1) Peter Mayhew, the tall hospital porter, was not originally cast as Chewbacca in STAR WARS. Kenny Baker was the first actor to play the part, because producer Gary Kurtz wanted to save money on fur. But in rehearsals,the diminutive Baker struggled to project the correct air of ursine authority. It didn’t seem likely that this four foot teddy bear could rip anybody’s arms out of their sockets. Even another teddy bear’s. It was too late to recruit fresh actors, so Lucas searched his cast for another suitable player, and immediately found the perfect man: Alec Guinness. But Guinness refused to play a role which would render him completely unrecognizable (“This frigging beard is bad enough,”) and replace all his dialogue with gargling grunts, so finally Mayhew got the role. He’d been finding the R2-D2 costume rather cramped anyway.

2) THE THIRD MAN was originally planned to take place on a sinking ship. “I was aiming for something akin to what Ronnie Neame eventually did with THE POSEIDON ADVENTURE,” said Carol Reed. “It was the perfect excuse for all those tilted camera angles.” When producer Alexander Korda insisted the film take place in Vienna, which is inland, to take advantage of some shares he had bought in a ferris wheel, Reed was initially despondent. But, by taking the metaphorical view that post-war Europe was itself a kind of sinking ship, he adapted his existing storyboard to the new locations without changing anything except metal walls for stone. He eventually admitted the change had been a positive one, and Cotten and Welles’ famous scene played better in the Volksprater than it would have in a dumb-waiter.

3) Much has been written about the colossal talent search to cast Scarlett O’Hara in GONE WITH THE WIND, but it is less generally known that an almost equally huge hunt was staged to cast the part of Mammy. Everyone had agreed that Hattie McDaniel was the only actress who could play the role, but McDaniel had just signed with RKO to play a crime-fighting cook in a series of B-pictures. Having failed to find another performer with McDaniel’s subtlety of expression, the unit turned to production designer William Cameron Menzies to solve their problem. Menzies drew up blueprints for a mechanical mammy. “I was aiming for something a little like what Rob Bottin would make in TOTAL RECALL,” said Menzies, implausibly referencing a film made thirty-three years after his death. “You know, the fat lady costume that Arnie Schwartzenegger wears to get through customs?”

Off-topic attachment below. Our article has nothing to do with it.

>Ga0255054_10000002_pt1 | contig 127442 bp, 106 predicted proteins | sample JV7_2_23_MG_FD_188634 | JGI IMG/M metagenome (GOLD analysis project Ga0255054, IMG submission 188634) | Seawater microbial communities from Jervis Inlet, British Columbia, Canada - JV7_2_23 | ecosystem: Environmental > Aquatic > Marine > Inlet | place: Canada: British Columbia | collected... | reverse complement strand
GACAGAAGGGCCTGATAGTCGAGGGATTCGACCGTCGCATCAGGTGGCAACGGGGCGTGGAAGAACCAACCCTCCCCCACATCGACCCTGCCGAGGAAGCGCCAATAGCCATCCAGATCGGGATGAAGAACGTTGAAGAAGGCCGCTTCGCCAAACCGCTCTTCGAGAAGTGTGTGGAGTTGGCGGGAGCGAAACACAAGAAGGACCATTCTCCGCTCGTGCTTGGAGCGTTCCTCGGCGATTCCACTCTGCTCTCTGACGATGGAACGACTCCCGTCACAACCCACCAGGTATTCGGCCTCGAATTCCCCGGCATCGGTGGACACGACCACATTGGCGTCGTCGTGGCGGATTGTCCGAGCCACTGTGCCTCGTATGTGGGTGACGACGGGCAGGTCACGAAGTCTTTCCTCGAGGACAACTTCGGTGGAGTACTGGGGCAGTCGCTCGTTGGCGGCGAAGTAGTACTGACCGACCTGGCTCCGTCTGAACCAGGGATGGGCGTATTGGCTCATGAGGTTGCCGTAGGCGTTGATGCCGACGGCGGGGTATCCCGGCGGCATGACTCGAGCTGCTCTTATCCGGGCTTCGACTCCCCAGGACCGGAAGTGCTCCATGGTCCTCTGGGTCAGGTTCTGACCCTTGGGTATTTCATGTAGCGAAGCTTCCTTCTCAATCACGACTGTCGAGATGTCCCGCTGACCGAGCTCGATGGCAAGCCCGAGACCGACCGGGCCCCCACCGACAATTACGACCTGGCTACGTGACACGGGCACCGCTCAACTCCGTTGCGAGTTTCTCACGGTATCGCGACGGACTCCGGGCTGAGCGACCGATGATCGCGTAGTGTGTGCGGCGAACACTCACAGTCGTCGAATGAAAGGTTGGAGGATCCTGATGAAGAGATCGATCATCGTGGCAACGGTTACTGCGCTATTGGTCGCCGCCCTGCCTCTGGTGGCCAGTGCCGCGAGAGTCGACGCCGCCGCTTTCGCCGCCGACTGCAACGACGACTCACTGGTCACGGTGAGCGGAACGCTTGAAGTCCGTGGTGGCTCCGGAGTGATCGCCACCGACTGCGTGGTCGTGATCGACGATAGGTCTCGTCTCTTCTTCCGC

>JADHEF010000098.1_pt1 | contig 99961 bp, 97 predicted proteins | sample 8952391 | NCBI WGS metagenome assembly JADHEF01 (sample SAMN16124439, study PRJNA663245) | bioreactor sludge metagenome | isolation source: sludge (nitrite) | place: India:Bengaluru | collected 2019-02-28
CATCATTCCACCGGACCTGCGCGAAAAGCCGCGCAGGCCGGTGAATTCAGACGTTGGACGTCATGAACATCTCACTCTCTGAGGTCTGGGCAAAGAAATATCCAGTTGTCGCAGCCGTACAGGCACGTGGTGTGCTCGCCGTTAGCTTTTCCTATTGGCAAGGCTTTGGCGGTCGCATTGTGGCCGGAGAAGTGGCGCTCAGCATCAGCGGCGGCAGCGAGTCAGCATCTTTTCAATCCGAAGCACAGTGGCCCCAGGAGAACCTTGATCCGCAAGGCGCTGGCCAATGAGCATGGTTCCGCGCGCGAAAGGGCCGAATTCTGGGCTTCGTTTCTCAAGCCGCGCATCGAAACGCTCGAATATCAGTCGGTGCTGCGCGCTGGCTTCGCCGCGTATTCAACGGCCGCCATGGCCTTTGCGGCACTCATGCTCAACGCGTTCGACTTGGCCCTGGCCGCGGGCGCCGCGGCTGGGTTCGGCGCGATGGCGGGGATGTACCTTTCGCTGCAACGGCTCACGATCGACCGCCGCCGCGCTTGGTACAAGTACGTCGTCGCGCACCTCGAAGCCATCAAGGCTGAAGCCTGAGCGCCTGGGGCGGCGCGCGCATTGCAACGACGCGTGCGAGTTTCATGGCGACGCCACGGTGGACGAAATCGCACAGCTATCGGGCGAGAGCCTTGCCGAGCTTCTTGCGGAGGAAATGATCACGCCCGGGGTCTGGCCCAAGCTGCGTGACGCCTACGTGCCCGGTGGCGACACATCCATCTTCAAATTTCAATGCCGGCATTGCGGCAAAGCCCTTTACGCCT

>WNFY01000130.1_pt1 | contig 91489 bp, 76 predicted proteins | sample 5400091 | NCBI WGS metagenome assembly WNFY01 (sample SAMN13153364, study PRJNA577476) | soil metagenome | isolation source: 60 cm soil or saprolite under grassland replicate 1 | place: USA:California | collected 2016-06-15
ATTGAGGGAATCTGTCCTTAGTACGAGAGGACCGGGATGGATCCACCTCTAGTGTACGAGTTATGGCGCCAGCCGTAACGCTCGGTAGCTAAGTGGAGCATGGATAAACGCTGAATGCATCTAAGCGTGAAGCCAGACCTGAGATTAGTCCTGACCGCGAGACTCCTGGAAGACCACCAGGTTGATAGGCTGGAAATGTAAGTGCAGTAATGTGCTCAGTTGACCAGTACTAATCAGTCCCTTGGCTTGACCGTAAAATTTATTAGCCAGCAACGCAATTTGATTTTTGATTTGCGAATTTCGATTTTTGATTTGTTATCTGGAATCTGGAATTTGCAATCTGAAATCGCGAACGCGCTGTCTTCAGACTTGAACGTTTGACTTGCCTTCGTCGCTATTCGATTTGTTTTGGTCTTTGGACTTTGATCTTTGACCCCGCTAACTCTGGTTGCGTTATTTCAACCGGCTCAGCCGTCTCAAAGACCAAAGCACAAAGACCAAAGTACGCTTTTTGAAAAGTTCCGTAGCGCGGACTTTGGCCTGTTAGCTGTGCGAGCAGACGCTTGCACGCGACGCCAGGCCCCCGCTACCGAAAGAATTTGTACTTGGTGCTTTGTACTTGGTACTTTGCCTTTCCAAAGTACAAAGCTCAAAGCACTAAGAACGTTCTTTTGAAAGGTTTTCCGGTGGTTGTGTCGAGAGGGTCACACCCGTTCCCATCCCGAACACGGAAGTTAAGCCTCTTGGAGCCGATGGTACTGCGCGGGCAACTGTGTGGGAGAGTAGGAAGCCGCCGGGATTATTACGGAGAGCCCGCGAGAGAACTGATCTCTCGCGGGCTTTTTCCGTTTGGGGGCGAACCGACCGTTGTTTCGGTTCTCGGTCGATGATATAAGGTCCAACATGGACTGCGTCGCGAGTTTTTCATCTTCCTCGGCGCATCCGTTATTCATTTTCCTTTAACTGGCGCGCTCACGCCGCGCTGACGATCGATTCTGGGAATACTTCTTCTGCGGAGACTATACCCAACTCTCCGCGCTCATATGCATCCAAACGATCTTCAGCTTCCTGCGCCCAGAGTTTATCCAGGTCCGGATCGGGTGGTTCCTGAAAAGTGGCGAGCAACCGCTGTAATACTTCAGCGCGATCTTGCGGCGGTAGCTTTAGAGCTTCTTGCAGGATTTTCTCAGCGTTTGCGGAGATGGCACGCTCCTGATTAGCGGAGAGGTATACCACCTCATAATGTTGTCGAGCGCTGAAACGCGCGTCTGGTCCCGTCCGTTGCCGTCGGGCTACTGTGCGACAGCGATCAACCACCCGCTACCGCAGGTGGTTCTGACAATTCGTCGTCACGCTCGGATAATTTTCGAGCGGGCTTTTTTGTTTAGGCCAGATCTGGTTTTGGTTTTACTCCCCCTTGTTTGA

“I was going to put little Billy Barty in a mechanical Mammy. The long skirts would eliminate the need for legs: he would cycle away in there and thus operate a concealed tricycle. There would be a series of buttons he could push to make the eyes roll. We had a problem with the arms: Billy, being used to short arms, would wave them about too much, which was potentially dangerous. One time, Thomas Mitchell nearly lost an eye. Finally, we had the arms worked on wires by puppeteers.”

In the end, film history records that McDaniels’ culinary detective series was mysteriously cancelled, leaving her free to play Mammy after all. But there are persistent rumours that Menzies’ racially stereotyped robot appears in some shots. It has even been suggested than McDaniel won the Oscar for a role actually played by a dwarf-propelled replicant. The relevant pages of the David O. Selznick papers have been sealed by court order until 2039.

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4) When Roman Polanski was preparing REPULSION, he very much wanted to get Catherine Deneuve for the role of Carol, the Belgian manicurist who goes mad. So he included the strange detail of the soft walls, knowing well that she was currently living in a house made of silly putty. Women love rearranging the furniture, don’t they? (I’m generalizing, of course — but all women do this.) Deneuve had worked it out so she could actually tear down entire walls and rebuild them in fresh, blobby shapes. It used to drive David Bailey mad.